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LONDON: The pound fell against the dollar on Wednesday, as Britain and the European Union failed to agree on solutions to post-Brexit trade problems in Northern Ireland, and exchanged threats in a standoff that could claim the G7 international summit.

Currency markets have been generally sluggish so far this week ahead of US consumer price index (CPI) data and a European Central Bank meeting, both on Thursday, which are expected to be market-moving.

The pound had been ignoring a dispute between Britain and the EU over trading arrangements in the British province of Northern Ireland, which remained within the European Union’s single market after Brexit due to its open land border with Ireland.

But the currency fell after European Commission Vice President Maros Sefcovic said that the EU is considering advancing its legal challenge to Britain over UK action in Northern Ireland, which could result in a court case by autumn or the eventual imposition of tariffs and quotas.

Brussels accuses London of breaking the agreement by failing to implement checks on some goods moving from Britain to Northern Ireland and has started legal action over the British government’s unilateral extension of a grace period.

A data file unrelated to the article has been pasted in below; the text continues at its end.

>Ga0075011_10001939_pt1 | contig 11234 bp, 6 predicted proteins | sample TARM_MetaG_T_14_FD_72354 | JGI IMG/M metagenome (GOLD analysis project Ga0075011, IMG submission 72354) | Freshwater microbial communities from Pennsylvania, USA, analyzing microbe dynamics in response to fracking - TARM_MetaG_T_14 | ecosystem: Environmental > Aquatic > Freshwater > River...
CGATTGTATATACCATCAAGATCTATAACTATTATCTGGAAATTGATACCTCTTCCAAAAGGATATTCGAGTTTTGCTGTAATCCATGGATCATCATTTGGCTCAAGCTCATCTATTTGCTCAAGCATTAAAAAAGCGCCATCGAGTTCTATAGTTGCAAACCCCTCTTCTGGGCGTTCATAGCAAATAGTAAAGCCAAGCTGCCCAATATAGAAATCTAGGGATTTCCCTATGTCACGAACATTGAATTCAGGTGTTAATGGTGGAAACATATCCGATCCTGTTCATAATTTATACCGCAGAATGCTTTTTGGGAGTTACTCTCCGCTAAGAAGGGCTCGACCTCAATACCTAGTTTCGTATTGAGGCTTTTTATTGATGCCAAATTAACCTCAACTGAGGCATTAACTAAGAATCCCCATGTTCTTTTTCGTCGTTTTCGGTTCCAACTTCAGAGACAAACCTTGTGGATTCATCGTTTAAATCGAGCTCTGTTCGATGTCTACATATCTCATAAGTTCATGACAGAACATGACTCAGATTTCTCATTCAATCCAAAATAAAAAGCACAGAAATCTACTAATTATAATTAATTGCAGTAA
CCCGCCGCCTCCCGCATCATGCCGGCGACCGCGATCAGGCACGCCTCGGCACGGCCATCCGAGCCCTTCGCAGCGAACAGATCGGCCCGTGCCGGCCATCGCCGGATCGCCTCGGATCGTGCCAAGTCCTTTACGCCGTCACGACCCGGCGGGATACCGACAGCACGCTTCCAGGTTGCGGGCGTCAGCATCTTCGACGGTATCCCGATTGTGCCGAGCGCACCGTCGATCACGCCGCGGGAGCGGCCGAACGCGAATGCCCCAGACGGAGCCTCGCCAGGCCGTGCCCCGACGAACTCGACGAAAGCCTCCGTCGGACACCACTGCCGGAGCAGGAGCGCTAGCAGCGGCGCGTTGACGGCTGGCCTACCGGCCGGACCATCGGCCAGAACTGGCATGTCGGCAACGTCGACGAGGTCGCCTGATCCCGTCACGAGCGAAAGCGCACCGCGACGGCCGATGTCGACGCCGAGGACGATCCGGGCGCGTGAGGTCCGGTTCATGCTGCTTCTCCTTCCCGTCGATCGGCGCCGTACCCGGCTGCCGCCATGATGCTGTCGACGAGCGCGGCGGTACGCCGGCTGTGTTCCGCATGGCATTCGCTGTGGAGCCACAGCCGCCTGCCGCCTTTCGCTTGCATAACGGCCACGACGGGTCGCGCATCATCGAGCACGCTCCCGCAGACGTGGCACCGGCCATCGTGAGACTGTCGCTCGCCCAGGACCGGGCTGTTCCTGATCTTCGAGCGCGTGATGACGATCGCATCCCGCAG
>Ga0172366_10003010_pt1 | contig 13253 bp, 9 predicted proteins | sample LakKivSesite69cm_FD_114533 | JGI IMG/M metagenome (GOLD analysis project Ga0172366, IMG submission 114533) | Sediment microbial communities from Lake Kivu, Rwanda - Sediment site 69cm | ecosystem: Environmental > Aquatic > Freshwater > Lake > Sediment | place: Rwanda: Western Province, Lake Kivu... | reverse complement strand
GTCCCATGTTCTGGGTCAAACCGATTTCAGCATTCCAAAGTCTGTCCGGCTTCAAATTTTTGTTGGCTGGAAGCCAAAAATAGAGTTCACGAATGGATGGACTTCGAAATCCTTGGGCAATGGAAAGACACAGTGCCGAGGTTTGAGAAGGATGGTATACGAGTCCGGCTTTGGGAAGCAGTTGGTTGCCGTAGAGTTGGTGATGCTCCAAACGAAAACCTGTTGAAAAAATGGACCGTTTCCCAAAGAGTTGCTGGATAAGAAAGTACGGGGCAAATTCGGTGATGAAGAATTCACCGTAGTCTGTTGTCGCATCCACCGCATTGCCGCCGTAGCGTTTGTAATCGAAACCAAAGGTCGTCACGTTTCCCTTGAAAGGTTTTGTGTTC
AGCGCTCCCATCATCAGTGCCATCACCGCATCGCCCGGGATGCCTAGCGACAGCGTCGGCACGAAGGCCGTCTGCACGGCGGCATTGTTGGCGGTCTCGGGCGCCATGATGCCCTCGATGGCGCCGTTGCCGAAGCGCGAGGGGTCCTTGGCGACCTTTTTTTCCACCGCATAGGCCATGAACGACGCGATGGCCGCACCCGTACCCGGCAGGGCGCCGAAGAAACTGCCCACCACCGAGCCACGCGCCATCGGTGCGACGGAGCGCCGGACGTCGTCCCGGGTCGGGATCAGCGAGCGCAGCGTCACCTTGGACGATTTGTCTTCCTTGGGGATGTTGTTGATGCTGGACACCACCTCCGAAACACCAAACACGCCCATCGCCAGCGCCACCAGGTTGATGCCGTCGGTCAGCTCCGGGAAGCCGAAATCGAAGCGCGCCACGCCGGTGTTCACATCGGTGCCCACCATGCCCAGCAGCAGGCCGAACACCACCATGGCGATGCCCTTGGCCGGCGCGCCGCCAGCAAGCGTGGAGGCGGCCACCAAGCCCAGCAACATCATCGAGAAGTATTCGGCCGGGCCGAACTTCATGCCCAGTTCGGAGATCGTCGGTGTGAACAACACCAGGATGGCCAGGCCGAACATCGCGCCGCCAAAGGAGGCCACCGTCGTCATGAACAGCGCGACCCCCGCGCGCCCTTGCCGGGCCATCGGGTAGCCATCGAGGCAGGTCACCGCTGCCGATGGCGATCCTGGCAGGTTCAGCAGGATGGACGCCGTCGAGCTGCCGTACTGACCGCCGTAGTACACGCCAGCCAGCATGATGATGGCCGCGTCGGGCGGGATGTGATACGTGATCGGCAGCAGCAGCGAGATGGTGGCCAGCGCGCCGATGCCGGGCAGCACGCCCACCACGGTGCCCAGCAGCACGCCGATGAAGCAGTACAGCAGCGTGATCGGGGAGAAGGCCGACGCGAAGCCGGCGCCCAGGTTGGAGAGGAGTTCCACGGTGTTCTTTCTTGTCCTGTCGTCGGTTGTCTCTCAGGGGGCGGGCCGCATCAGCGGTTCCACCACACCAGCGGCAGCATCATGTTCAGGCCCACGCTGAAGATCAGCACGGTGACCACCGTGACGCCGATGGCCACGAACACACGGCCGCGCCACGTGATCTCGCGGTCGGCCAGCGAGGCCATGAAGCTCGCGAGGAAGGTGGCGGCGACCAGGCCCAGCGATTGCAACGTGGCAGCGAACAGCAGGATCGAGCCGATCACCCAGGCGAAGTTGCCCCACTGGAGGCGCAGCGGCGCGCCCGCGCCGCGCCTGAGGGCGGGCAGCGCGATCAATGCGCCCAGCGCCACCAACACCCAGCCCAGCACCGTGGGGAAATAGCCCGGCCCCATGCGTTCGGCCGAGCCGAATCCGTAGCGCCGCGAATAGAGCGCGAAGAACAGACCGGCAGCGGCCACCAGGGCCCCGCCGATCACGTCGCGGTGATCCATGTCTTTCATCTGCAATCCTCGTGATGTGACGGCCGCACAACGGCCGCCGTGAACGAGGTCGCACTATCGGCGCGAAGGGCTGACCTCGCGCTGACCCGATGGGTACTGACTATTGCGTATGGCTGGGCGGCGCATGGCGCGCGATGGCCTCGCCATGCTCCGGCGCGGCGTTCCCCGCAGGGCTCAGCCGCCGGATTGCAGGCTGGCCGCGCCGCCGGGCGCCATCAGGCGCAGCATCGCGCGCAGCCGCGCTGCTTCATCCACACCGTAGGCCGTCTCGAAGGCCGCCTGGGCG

The row has been dubbed the “sausage war” by British media because it affects the movement of chilled meats from Britain to Northern Ireland.

At 1445 GMT, sterling was down 0.3% versus the dollar at $1.41165, having reached as high as $1.419 earlier in the session, before the EU’s comments.

Versus the euro, it was down 0.4% on the day at 86.34 pence per euro - its weakest in one week.

Sterling-dollar implied volatility gauges with one-month maturities were at their lowest since February 2020, suggesting that market participants are not bracing for significant price-action.

“If the relationship between the EU and the UK over this does worsen, it could be a significant headwind for sterling... but I think the market would rather ignore it,” said Jane Foley, senior FX strategist at Rabobank.

US President Joe Biden departed on Wednesday for Britain where he will participate in the annual G7 summit. He will meet with British Prime Minister Boris Johnson on Thursday.

Foley said that market participants were likely to continue to “gloss over” the Northern Ireland trade situation, unless Biden weighs in on the issue or if there is the suggestion that a potential UK-US trade deal could be at stake. Biden will warn Johnson not to renege on the Northern Ireland Brexit deal.